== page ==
The recent case of Darnley v Croydon Health Services NHS Trust [2017] EWCA Civ 15 before the Court of Appeal has shone a spotlight onto waiting times in cases of head injury and the role of the civilian A&E receptionist in the context of medical negligence claims.

Facts

The Claimant was the victim of an assault, suffering a violent blow to the head. He was driven to the A&E Department of Mayday Hospital and told by the receptionist to wait to be seen – 4 to 5 hours was the given waiting time. In fact, hospital practice was that head injury patients should be assessed within 30 minutes. After a short time (19 minutes) the Claimant, who was in considerable pain, decided to go home and take paracetamol. Tragically, the Claimant’s condition deteriorated once home. After being taken back to hospital by ambulance, a CT scan revealed the presence of an extradural haematoma which resulted in permanent damage and long term disabilities.

Claim

The essence of the claim was two-fold:

  1. Staff had delayed too long before assessing the Claimant;
  2. Reception staff gave incorrect information about waiting time.

How quickly should a hospital assess a head injury?

The answer to this can vary. National Institute for Health and Clinical Excellence Guidance[1] states that all patients presenting with a head injury should be assessed within a maximum of 15 minutes. However, the Court of Appeal held that at busy periods a 30 minute maximum wait time is appropriate. Both the expert for the Claimant and Defendant agreed that the 15 minute standard may not always be achievable. In this case the Hospital disclosed their A&E records for the evening in question. The Court and experts, having regard to these records, found that the department was sufficiently busy to mean that 30 minutes was an appropriate waiting time for triage assessment.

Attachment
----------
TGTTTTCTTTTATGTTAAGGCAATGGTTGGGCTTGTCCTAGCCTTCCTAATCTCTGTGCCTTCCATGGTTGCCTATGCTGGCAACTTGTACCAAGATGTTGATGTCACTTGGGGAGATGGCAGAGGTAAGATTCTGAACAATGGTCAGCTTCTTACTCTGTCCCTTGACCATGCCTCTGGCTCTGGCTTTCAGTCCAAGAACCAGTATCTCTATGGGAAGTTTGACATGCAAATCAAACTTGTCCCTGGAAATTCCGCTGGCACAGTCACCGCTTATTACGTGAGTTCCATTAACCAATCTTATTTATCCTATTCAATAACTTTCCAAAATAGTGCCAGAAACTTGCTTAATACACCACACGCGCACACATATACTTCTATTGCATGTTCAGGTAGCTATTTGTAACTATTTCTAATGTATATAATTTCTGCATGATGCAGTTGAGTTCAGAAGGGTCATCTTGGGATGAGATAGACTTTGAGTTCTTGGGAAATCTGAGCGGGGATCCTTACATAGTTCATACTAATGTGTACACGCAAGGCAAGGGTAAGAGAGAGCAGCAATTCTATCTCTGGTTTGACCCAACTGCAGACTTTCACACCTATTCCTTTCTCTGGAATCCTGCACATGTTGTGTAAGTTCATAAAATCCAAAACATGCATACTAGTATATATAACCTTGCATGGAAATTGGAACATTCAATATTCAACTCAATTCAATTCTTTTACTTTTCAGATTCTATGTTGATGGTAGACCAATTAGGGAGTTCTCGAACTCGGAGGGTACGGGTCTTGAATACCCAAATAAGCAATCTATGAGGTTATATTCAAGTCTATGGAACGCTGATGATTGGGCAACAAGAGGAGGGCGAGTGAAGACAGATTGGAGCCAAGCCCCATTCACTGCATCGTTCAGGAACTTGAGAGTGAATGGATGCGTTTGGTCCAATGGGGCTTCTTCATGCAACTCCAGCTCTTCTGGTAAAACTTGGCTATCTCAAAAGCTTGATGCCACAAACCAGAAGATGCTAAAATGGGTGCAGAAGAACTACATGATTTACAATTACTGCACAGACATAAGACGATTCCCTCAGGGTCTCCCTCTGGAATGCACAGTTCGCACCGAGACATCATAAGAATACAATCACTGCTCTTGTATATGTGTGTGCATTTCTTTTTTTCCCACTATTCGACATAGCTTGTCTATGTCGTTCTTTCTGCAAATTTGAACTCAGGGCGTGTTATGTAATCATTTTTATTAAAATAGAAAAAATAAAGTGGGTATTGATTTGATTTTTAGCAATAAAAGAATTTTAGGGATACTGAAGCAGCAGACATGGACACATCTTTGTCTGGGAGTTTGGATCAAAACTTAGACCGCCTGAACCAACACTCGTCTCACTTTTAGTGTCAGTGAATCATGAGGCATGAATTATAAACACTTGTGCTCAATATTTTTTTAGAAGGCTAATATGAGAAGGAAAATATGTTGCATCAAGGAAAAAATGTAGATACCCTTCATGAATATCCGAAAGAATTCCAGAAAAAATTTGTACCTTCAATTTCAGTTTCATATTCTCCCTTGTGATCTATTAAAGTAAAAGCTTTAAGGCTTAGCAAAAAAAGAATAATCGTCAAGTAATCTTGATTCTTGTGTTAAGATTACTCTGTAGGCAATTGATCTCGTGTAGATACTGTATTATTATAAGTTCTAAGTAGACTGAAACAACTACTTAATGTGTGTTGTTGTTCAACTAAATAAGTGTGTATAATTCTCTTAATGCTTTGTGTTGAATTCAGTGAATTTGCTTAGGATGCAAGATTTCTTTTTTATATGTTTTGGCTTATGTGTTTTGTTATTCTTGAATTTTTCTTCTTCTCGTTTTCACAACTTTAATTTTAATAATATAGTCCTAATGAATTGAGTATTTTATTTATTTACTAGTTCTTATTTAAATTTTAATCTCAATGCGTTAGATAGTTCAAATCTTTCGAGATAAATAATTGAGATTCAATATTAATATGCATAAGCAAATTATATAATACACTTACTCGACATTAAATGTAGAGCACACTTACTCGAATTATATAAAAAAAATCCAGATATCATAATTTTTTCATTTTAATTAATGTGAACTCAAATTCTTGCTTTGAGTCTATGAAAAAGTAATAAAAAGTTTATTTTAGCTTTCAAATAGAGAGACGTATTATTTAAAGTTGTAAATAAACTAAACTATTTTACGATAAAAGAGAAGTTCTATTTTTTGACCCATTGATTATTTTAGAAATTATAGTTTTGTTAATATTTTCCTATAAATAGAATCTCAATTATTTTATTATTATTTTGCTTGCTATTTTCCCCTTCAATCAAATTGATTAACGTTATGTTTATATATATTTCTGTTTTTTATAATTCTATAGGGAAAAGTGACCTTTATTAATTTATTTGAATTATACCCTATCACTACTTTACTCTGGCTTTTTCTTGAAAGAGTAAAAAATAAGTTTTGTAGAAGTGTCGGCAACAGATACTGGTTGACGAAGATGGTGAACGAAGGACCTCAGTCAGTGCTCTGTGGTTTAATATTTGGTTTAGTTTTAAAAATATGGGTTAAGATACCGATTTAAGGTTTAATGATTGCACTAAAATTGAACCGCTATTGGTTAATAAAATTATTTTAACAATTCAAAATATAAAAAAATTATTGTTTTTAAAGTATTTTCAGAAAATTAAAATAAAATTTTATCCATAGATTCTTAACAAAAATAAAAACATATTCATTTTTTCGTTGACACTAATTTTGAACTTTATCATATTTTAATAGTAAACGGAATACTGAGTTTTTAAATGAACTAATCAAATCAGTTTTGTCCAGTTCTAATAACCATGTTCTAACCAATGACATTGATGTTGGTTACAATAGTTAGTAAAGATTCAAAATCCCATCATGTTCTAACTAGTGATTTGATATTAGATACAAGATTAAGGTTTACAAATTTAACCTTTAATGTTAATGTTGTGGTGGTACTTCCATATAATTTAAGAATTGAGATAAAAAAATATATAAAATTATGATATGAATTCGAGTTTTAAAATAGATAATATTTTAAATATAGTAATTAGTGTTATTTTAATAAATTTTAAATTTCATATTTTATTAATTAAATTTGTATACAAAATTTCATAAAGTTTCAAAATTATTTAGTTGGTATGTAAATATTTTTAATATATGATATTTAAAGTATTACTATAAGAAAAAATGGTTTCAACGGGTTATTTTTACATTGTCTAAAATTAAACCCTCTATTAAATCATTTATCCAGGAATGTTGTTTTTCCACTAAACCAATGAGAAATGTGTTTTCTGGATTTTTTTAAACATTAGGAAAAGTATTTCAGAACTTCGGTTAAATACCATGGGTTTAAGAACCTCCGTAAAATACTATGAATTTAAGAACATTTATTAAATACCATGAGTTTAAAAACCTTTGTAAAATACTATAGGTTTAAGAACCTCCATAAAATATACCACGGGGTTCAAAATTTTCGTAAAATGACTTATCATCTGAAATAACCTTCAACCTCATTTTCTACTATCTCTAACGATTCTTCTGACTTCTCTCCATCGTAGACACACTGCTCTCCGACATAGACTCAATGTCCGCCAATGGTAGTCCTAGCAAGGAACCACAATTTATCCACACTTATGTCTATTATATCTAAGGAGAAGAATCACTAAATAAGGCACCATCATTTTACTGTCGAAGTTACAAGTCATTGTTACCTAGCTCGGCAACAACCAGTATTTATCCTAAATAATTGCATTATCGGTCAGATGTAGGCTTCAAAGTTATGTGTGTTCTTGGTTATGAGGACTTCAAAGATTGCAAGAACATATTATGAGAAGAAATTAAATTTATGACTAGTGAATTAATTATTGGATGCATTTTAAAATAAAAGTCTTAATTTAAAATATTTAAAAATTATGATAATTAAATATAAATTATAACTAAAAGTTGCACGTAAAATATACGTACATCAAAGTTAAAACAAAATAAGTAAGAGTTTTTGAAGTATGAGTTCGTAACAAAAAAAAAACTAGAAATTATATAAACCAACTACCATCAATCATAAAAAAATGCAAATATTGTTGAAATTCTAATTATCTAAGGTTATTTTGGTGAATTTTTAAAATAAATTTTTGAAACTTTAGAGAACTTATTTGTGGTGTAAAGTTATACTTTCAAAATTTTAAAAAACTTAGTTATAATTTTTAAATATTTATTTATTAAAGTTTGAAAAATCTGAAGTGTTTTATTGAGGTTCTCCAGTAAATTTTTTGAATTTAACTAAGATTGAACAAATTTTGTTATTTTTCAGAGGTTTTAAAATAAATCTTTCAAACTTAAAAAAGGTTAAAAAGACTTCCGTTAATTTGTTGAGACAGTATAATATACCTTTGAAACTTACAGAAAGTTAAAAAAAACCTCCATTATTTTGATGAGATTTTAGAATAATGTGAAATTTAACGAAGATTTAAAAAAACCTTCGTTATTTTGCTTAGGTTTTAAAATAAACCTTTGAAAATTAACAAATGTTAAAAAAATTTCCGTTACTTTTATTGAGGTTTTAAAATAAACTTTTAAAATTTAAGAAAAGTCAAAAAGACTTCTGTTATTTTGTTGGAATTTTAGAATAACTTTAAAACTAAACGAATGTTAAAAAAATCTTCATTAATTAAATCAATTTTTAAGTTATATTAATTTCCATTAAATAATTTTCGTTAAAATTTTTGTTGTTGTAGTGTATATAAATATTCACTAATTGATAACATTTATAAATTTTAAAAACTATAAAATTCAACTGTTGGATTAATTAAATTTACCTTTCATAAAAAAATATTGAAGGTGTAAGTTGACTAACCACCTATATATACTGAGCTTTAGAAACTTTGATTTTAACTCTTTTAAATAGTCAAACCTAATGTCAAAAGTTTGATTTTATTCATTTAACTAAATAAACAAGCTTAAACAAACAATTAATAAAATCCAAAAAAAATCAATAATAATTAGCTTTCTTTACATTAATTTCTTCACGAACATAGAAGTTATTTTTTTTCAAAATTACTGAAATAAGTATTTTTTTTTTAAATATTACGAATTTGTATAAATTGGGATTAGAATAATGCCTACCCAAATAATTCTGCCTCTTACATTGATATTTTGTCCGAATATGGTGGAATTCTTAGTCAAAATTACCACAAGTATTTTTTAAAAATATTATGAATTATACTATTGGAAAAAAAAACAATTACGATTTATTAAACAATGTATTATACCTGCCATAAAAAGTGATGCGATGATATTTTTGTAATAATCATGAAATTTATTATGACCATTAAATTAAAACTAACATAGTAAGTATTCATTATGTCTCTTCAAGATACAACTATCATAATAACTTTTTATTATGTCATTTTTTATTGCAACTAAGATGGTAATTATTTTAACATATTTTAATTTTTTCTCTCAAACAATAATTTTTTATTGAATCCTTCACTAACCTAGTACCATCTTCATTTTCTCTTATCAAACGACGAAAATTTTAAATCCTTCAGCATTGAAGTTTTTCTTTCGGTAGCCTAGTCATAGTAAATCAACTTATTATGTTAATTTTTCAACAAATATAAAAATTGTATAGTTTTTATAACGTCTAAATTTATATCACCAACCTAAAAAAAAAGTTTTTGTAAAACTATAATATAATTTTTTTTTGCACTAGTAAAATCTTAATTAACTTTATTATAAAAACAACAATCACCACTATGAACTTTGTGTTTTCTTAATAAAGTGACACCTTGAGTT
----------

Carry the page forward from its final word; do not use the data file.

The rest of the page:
Does providing an inaccurate wait time to patients constitute a breach of duty of care?

It was found in the original trial that it was normal practice for the receptionist to tell patients that a triage nurse would see them within 30 minutes – however, there was no breach of duty by not following this practice. The Court of Appeal found that neither the receptionist nor the Hospital owed a duty to advise the Claimant about waiting times. The function of a civilian receptionist is to record details of new arrivals, tell them where to sit and pass on the relevant details to patients. It is not their function or their duty to give any wider advice or information to patients. It was held not to be “fair, just and reasonable” to impose such a duty.

Was the Court of Appeal deterred by the dangers of “opening the floodgates”?

The trial judge was concerned that imposing a duty on reception staff not to provide inaccurate waiting times would lead to a significant risk that staff would be simply instructed to refuse to provide estimated waiting times – an unhelpful outcome for patients. The Court of Appeal heeded these concerns and suggested that litigation about who said what to whom in A&E waiting rooms could become a fertile area for claimants.

Did the receptionist’s inaccurate information cause the Claimant’s injuries?

It was admitted that had the Claimant been present when called for triage assessment (the triage nurse came looking for the Claimant shortly after he left), his treatment would have been prioritised and he would have made a full recovery. Further, the trial judge considered that it is reasonably foreseeable that a person may decide to leave thinking the waiting time was 4 to 5 hours, when they would have stayed had they believed that they would have seen a triage nurse much sooner (based in part on medical literature, 3-8% of patients leave without being seen).

However, the Court of Appeal considered that even if a receptionist did owe a duty of care to patients not to provide an inaccurate wait time, the Claimant’s injuries would not have breached such a duty or even if it did, the injuries were not caused by such a breach. The scope of such a duty cannot extend to the consequences of a patient walking out without informing staff that he was leaving. Lord Justice Jackson noted that there comes a point when people must accept responsibility for their own actions.

Concluding thoughts

Although this case establishes that there is no duty to provide an accurate estimated waiting time we should still be mindful that this time period can often be critical - something which sadly, this case very much illustrates. As we have previously written, it represents a narrowing window of opportunity for treating a time critical emergency. Although the Court of Appeal’s recognition of A&E’s sometimes limited capacity is understandable, great care is required when extending assessment timeframes.